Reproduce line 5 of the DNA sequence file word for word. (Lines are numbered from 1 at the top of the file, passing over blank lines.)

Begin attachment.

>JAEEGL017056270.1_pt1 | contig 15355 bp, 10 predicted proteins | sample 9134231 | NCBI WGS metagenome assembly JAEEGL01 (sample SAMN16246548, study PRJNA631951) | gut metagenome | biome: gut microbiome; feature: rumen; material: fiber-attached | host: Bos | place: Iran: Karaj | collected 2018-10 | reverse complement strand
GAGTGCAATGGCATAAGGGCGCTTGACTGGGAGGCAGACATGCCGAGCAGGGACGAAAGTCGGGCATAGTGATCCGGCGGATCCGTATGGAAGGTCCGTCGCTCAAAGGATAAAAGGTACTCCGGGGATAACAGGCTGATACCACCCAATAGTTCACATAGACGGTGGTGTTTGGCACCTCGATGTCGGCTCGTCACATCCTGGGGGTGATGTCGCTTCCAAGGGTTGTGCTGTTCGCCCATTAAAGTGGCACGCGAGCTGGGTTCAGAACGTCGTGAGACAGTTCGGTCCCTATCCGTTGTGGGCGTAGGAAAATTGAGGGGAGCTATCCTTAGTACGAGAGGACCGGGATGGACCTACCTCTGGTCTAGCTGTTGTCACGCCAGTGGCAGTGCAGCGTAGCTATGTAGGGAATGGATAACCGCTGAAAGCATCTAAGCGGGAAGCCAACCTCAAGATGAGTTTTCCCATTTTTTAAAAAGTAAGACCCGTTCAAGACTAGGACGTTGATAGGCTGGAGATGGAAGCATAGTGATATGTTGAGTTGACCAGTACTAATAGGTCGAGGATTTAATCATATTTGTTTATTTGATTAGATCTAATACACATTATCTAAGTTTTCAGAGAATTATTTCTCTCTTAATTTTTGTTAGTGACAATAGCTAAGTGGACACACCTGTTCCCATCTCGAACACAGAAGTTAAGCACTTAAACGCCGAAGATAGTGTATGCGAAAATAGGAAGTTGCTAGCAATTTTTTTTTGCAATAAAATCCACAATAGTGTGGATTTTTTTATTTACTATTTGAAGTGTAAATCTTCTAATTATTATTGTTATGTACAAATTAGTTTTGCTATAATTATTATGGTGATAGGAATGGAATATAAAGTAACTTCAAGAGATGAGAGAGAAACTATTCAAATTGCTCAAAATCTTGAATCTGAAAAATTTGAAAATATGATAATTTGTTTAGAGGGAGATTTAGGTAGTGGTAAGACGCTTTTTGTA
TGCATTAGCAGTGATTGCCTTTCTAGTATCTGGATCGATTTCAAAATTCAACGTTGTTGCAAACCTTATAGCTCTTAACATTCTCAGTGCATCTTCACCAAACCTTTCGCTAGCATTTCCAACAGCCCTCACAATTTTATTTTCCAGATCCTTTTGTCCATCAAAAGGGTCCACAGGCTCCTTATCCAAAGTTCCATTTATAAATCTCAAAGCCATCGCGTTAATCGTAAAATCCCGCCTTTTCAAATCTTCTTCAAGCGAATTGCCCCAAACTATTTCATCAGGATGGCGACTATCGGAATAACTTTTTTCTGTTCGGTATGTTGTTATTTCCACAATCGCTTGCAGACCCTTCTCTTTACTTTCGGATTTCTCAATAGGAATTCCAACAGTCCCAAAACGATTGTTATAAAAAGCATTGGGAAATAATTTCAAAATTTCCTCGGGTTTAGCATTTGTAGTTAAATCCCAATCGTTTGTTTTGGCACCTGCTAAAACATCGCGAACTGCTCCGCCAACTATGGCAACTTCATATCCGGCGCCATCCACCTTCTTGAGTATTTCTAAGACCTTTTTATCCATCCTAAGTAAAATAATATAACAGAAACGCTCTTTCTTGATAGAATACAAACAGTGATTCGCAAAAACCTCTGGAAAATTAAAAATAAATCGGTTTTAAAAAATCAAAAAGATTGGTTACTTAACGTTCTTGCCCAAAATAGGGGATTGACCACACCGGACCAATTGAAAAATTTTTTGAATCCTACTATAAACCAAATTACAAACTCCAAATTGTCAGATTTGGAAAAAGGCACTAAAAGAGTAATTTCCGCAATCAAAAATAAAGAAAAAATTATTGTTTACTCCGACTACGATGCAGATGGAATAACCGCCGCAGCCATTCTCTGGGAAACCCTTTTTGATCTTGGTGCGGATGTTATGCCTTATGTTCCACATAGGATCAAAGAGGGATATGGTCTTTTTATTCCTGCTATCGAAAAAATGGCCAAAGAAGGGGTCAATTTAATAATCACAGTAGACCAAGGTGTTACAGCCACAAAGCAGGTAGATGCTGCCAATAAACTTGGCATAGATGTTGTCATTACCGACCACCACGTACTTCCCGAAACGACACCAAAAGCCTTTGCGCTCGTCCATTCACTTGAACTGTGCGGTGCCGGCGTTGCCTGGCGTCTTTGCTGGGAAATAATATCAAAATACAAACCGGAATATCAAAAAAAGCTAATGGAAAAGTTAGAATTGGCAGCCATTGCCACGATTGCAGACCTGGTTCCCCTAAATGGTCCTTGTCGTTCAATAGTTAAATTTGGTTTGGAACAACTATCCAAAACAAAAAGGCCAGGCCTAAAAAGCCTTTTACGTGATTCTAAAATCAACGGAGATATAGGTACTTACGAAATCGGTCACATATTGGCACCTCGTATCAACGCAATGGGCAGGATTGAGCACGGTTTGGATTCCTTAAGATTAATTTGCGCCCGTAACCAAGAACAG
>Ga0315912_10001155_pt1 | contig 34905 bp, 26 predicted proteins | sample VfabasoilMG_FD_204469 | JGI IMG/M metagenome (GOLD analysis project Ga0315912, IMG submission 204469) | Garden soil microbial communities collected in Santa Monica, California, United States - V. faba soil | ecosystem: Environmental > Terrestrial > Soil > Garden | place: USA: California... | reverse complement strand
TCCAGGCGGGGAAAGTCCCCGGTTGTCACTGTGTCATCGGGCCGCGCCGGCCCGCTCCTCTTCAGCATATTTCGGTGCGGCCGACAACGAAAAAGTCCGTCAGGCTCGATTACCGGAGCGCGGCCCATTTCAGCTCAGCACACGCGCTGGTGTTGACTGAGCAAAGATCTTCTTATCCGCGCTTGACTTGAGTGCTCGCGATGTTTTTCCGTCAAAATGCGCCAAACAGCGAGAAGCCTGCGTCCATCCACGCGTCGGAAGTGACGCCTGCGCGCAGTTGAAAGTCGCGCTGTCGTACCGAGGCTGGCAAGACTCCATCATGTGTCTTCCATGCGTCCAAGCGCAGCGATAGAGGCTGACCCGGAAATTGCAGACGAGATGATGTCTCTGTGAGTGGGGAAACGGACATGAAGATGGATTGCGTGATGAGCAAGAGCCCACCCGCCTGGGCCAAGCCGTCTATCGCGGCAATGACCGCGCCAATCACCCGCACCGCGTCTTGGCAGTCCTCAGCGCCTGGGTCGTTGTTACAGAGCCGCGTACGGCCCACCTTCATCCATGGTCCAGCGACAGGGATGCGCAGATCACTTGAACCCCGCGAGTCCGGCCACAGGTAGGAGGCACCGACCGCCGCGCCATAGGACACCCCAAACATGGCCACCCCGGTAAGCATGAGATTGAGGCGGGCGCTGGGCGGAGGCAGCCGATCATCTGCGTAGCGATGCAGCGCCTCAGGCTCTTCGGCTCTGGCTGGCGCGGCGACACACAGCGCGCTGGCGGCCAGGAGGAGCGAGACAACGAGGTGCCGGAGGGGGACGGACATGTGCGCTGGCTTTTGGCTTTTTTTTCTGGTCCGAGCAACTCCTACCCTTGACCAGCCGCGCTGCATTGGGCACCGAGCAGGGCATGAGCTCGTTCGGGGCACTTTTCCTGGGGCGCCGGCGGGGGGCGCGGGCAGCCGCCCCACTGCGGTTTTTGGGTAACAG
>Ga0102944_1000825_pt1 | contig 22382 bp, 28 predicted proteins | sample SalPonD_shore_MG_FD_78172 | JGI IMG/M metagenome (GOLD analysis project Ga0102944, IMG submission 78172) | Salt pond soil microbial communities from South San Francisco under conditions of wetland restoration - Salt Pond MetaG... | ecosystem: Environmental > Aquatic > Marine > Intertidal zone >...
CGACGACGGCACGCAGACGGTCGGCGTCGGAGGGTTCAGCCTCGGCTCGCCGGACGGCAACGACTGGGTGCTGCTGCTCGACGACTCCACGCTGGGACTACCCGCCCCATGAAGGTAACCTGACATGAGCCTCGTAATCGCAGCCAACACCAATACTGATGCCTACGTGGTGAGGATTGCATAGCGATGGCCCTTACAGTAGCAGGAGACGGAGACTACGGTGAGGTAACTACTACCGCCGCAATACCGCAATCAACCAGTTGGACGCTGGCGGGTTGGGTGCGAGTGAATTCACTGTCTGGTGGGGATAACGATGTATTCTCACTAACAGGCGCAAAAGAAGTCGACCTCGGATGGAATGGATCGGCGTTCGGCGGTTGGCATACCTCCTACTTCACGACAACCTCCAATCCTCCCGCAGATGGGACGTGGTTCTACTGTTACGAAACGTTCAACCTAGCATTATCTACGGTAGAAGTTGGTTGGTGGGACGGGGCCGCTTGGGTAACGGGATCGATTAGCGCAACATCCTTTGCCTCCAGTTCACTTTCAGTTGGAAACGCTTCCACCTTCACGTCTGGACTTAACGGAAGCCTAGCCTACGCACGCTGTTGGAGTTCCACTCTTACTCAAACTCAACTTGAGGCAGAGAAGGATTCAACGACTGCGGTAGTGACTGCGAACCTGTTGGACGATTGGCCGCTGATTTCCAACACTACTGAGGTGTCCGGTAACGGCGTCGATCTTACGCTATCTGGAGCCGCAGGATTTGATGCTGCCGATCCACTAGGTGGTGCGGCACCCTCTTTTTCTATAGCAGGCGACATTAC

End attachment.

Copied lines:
TCCAGGCGGGGAAAGTCCCCGGTTGTCACTGTGTCATCGGGCCGCGCCGGCCCGCTCCTCTTCAGCATATTTCGGTGCGGCCGACAACGAAAAAGTCCGTCAGGCTCGATTACCGGAGCGCGGCCCATTTCAGCTCAGCACACGCGCTGGTGTTGACTGAGCAAAGATCTTCTTATCCGCGCTTGACTTGAGTGCTCGCGATGTTTTTCCGTCAAAATGCGCCAAACAGCGAGAAGCCTGCGTCCATCCACGCGTCGGAAGTGACGCCTGCGCGCAGTTGAAAGTCGCGCTGTCGTACCGAGGCTGGCAAGACTCCATCATGTGTCTTCCATGCGTCCAAGCGCAGCGATAGAGGCTGACCCGGAAATTGCAGACGAGATGATGTCTCTGTGAGTGGGGAAACGGACATGAAGATGGATTGCGTGATGAGCAAGAGCCCACCCGCCTGGGCCAAGCCGTCTATCGCGGCAATGACCGCGCCAATCACCCGCACCGCGTCTTGGCAGTCCTCAGCGCCTGGGTCGTTGTTACAGAGCCGCGTACGGCCCACCTTCATCCATGGTCCAGCGACAGGGATGCGCAGATCACTTGAACCCCGCGAGTCCGGCCACAGGTAGGAGGCACCGACCGCCGCGCCATAGGACACCCCAAACATGGCCACCCCGGTAAGCATGAGATTGAGGCGGGCGCTGGGCGGAGGCAGCCGATCATCTGCGTAGCGATGCAGCGCCTCAGGCTCTTCGGCTCTGGCTGGCGCGGCGACACACAGCGCGCTGGCGGCCAGGAGGAGCGAGACAACGAGGTGCCGGAGGGGGACGGACATGTGCGCTGGCTTTTGGCTTTTTTTTCTGGTCCGAGCAACTCCTACCCTTGACCAGCCGCGCTGCATTGGGCACCGAGCAGGGCATGAGCTCGTTCGGGGCACTTTTCCTGGGGCGCCGGCGGGGGGCGCGGGCAGCCGCCCCACTGCGGTTTTTGGGTAACAG